In 2010 the Blagdon Amateur Thespian Society (BATS) did an amateur adaption of Puss in Boot. Shows started on Wednesday the 20th of January and finished with two shows on Saturday the 23rd of January, all at the Cramlington Community Centre. The majority of the money raised from the ticket sales went to charity.

Commentaries

Jacques Barchilon and Henry Pettit note in their introduction to The Authentic Mother Goose: Fairy Tales and Nursery Rhymes that the main motif of "Puss in Boots" is the animal as helper and that the tale "carries atavistic memories of the familiar totem animal as the father protector of the tribe found everywhere by missionaries and anthropologists." They also note that the title is original with Perrault as are the boots; no tale prior to Perrault's features a cat wearing boots.[19]

Woodcut frontispiece copied from the 1697 Paris edition of Perrault's tales and published in an English edition of 1763

Folklorists Iona and Peter Opie observe that "the tale is unusual in that the hero little deserves his good fortune, that is if his poverty, his being a third child, and his unquestioning acceptance of the cat's sinful instructions, are not nowadays looked upon as virtues." The cat should be acclaimed the prince of 'con' artists, they declare, as few swindlers have been so successful before or since.[8] The success of Histoires is attributed to seemingly contradictory and incompatible reasons. While the literary skill employed in the telling of the tales has been recognized universally, it appears the tales were set down in great part as the author heard them told. The evidence for that assessment lies first in the simplicity of the tales, then in the use of words that were, in Perrault's era, considered populaire and du bas peuple, and finally, in the appearance of vestigial passages that now are superfluous to the plot, do not illuminate the narrative, and thus, are passages the Opies believe a literary artist would have rejected in the process of creating a work of art. One such vestigial passage is Puss's boots; his insistence upon the footwear is explained nowhere in the tale, it is not developed, nor is it referred to after its first mention except in an aside.[20]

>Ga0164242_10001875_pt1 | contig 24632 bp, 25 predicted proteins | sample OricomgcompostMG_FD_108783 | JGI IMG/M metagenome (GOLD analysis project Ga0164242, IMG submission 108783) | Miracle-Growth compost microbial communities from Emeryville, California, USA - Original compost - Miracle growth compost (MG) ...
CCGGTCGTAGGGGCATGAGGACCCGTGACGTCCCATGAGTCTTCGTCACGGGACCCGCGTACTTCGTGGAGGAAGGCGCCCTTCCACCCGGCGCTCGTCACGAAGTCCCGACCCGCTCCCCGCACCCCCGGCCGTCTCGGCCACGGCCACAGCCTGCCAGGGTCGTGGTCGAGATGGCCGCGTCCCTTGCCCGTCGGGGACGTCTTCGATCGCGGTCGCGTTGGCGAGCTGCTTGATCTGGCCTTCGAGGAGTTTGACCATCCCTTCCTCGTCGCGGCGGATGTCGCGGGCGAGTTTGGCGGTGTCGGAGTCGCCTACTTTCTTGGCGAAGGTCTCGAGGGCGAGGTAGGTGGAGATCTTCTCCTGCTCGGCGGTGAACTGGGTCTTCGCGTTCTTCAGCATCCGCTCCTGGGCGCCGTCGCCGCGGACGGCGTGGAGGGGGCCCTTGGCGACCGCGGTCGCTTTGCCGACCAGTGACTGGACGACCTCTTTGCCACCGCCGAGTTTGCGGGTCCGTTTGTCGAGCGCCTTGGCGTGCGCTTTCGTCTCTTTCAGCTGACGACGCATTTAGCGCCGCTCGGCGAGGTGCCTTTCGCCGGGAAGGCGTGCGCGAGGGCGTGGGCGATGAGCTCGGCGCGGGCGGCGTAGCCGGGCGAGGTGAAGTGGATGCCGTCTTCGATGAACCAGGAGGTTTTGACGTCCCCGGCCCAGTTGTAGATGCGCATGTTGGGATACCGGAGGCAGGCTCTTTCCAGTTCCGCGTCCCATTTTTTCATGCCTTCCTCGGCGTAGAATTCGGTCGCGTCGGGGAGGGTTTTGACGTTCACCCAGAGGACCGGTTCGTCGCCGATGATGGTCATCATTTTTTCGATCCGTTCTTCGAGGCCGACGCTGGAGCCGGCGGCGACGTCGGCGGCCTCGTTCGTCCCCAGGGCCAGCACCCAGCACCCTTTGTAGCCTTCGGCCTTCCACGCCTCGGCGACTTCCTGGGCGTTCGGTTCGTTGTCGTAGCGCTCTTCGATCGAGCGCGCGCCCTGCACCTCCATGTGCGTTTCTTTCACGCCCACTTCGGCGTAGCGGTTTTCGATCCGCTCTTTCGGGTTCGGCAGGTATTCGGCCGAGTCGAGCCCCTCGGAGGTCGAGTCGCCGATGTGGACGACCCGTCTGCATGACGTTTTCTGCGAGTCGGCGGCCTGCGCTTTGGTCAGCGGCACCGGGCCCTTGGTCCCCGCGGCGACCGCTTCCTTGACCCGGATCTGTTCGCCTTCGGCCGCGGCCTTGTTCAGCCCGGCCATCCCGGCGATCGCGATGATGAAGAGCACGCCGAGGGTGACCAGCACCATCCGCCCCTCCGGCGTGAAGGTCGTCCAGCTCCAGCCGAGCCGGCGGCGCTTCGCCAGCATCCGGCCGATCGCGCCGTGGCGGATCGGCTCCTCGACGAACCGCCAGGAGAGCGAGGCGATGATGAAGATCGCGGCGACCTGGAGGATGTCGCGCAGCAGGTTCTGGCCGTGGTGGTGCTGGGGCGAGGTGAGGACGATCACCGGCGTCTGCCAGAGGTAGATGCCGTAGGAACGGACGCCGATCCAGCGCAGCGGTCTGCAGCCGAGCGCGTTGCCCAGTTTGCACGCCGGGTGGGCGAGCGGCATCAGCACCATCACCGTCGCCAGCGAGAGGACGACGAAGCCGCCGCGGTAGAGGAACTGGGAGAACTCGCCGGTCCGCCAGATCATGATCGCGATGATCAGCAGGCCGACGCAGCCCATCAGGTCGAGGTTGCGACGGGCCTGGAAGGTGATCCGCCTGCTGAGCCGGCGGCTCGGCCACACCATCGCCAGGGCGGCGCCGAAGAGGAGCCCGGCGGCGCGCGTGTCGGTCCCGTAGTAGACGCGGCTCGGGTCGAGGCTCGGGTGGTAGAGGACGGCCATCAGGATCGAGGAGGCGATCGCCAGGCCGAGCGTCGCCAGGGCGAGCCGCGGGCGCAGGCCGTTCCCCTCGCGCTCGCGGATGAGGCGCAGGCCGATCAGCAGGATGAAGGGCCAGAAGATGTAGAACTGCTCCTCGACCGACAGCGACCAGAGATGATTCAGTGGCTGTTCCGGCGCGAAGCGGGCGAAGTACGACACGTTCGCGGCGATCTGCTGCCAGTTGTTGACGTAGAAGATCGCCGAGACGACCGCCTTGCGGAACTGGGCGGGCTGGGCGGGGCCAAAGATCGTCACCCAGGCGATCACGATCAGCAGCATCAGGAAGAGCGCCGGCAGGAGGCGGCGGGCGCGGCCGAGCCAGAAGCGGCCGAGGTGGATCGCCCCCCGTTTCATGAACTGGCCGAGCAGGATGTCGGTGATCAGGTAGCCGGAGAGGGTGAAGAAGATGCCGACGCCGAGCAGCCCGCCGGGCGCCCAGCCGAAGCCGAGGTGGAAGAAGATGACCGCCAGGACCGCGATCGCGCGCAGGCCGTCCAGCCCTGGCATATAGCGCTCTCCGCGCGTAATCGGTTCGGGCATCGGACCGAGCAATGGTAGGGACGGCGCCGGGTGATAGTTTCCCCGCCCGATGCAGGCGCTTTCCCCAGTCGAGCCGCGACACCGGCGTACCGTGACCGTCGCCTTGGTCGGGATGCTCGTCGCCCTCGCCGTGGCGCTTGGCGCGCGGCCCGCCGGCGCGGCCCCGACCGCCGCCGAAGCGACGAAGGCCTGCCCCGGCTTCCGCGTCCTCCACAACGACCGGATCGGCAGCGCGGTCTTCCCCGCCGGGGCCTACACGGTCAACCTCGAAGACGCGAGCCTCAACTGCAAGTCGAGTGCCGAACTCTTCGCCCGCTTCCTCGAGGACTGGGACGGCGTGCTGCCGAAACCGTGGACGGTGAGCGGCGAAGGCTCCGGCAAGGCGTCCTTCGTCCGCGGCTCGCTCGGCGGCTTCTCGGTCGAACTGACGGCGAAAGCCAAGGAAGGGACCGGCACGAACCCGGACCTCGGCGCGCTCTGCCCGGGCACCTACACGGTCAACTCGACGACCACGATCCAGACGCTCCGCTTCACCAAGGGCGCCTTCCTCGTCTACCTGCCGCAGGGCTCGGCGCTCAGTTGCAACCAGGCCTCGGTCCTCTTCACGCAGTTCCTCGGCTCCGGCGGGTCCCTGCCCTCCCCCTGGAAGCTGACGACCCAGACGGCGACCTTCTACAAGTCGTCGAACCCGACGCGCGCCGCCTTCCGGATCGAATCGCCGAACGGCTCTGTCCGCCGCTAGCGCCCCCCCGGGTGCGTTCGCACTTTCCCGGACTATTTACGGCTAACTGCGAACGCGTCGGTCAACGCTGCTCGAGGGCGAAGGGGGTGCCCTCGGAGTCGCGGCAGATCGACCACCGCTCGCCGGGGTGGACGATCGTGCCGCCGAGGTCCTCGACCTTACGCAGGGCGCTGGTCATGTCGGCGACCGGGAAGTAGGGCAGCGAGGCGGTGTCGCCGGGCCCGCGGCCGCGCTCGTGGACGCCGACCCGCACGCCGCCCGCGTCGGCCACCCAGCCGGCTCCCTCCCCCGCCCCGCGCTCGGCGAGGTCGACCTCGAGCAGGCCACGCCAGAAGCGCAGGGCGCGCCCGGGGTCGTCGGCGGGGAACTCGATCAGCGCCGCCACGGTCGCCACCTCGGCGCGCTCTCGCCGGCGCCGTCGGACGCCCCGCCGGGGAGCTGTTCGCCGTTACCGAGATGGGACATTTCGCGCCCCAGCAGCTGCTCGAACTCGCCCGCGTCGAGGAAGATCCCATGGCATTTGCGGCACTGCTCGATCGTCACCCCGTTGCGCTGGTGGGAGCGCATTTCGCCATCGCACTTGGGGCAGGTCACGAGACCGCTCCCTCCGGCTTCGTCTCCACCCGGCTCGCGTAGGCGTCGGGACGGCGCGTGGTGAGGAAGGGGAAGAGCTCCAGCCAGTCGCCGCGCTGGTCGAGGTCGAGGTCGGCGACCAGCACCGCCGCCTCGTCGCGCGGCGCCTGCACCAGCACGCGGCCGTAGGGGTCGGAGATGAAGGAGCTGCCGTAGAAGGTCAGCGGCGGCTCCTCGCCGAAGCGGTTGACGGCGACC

According to the Opies, Perrault's great achievement was accepting fairy tales at "their own level." He neither recounted them with impatience nor mockery, and without feeling that they needed any aggrandisement such as a frame story—although he must have felt it useful to end with a rhyming moralité. Perrault would be revered today as the father of folklore if he had taken the time to record where he obtained his tales, when, and under what circumstances.[20]